). We are aware of no requirement that the State delay display of a pictorial lineup shortly after the commission of the crime to aid in the identification of a culprit or remove suspicion from an innocent one in order to allow time to conduct a physical lineup in lieu of a photographic one. While a physical lineup may be more efficacious, this does not affect the propriety or admissibility of a legally conducted photographic lineup. As observed by the trial court, it certainly reflects more efficient and desirable police practice to isolate pictures used in a pictorial lineup so as to have those pictures present and better to inform a jury of the procedures used and allow that body the opportunity to weigh possible objections to the admissibility of the lineup. However, the absence of the pictures at the time of trial merely goes to the weight to be afforded the pictorial lineup and not to its admissibility. The last portion of Huggins' objection (that the witnesses might have seen Huggins prior to trial in the courthouse) at best is speculative. Secondly, though the information was known to Huggins' mother prior to trial, no objection was made on the basis of the prior and allegedly untimely view of Huggins until after the trial, verdict and sentence. This comes too late. See Reaves v. State, 242 Ga. 542
, 551 (250 SE2d 376
); Williams v. State, 238 Ga. 244 (232 SE2d 238)
3. Huggins urges error because after the trial court had allowed evidence that Huggins was a frequent customer of the service station where he first met the victims as evidence to explain the officer's subsequent lineup conduct, the court failed to repeat that instruction when Huggins' attorney objected to final argument by the State to the weight of that evidence. We find this enumeration patently to be without merit. The trial court though not giving a full recharge, reminded the jury that the evidence had been admitted for a limited purpose. In the absence of a request for a limiting recharge, there is no error considering the care taken by the trial court. McFarland v. State, 109 Ga. App. 688
, 689 (137 SE2d 308
). See also Williams v. State, 151 Ga. App. 683 (3) (261 SE2d 430)
4. Appellant's enumeration of error no. 4 has expressly been abandoned and requires no discussion. Ridley v. State, 141 Ga. App. 854
, 855 (234 SE2d 688
5. Huggins, pro se, has raised a separate enumeration dealing with the inadequacy of representation. He bases this upon contentions that his counsel was informed that he (Huggins) had a beard and mustache at the time of the alleged robbery, yet no mention was made of this during the trial; that counsel failed to subpoena a witness who could have contributed to possible impeachment of one of the victims; that counsel did not attempt to avoid the introduction of a pictorial lineup where the State had ample time to prepare and conduct a physical lineup; that counsel failed to object to a remark made by the trial court when commenting upon the testimony of one of the victims concerning her identification; and that counsel failed to object to cross-examination of Huggins concerning whether he had a particular tattoo on his back.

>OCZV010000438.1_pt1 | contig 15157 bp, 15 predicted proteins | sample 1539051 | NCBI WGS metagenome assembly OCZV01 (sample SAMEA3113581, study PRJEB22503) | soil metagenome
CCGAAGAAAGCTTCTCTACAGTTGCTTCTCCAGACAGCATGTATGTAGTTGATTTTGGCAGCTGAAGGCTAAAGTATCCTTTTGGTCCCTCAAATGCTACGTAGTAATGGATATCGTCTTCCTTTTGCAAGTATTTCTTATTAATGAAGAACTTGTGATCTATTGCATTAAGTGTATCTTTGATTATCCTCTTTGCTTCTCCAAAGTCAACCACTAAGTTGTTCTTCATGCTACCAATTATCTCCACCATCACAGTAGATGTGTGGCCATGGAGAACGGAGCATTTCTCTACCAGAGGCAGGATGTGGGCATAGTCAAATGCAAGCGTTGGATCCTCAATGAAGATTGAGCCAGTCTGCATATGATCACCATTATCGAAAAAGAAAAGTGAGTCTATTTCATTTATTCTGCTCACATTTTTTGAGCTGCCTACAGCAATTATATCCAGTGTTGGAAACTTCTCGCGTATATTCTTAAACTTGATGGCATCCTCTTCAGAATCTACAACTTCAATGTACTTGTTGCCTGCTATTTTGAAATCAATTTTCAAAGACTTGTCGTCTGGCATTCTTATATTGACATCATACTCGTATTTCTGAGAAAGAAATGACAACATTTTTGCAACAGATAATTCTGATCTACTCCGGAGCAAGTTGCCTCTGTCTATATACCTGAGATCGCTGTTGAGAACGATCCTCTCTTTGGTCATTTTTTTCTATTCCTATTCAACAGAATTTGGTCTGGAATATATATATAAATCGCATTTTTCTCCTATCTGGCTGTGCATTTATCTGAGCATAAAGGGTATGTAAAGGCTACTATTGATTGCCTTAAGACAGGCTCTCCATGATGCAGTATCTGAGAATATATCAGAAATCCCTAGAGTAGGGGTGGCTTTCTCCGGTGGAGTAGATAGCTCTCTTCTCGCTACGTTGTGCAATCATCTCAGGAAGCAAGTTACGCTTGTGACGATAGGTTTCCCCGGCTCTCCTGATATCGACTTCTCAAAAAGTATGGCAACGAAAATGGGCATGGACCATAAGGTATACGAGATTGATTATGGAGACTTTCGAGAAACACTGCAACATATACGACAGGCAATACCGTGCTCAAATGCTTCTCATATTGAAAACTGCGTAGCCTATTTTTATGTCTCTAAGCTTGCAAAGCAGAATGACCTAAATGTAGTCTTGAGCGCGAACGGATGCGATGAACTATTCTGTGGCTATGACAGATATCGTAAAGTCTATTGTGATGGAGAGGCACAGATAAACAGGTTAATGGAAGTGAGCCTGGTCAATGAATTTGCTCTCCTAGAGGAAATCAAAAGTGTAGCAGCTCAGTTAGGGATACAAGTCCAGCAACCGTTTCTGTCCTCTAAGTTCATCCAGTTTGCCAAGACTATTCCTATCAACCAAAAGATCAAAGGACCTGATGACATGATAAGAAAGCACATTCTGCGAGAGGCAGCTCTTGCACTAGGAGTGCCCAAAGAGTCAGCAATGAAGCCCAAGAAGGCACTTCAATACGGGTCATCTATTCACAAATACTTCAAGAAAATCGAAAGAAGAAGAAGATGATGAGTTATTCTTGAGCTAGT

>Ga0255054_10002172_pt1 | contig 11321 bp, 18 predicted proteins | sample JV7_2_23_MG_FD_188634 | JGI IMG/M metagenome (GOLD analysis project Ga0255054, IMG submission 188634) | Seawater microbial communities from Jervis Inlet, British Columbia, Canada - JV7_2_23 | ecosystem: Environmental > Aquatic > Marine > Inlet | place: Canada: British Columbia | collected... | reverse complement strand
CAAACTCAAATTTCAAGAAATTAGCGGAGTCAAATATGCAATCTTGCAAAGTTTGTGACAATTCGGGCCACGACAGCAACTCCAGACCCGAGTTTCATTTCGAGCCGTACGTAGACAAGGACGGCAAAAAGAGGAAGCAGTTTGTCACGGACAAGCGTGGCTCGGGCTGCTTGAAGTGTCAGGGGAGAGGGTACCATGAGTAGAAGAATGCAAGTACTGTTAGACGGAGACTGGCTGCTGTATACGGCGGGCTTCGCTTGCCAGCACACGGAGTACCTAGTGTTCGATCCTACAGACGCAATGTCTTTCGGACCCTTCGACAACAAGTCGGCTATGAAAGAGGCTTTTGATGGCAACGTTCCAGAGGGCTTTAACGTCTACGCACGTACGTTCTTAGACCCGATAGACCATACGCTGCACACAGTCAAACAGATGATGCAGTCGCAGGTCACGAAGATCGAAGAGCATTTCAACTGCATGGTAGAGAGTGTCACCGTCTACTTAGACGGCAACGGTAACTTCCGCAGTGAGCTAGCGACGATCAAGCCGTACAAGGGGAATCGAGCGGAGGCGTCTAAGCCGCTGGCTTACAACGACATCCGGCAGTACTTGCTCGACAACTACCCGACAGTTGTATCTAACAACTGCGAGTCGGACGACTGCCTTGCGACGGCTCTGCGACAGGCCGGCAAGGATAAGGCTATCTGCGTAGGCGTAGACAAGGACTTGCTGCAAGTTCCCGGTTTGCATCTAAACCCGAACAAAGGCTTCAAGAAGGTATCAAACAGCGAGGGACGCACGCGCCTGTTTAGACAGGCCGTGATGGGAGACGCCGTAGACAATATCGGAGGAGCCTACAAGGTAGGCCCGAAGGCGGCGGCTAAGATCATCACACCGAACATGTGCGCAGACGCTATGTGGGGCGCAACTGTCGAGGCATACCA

Counsel for Huggins appended an affidavit for consideration by the trial court and this court in ruling on several of these contentions. Counsel avers that he was never made aware of a beard or mustache until after trial. Huggins' mother, fiance' and friend likewise did not mention this peculiarly personal identifying mark when testifying. Likewise, counsel avers that a subpoena for the witness Huggins desired to be called was in fact issued but the witness was not called after discussion with Huggins and with his consent. The remaining complaints made by Huggins are tactical in nature; they involved a comment made by the trial court when ruling on an objection, and an inquiry into certain tattoos which had been developed fully through the testimony of other witnesses. We find no merit in any of these objections to counsel's conduct of Huggins' defense and certainly, even in hindsight, find no merit in a contention that counsel afforded Huggins less than an adequate defense. In fact counsel was successful to the extent that a second count of armed robbery resulted in acquittal. See Riley v. State, 237 Ga. 124
, 129-130 (226 SE2d 922
); Suits v. State, 150 Ga. App. 285
, 286 (257 SE2d 306
Sam B. Sibley, Jr., District Attorney, Charles R. Sheppard, Assistant District Attorney, for appellee.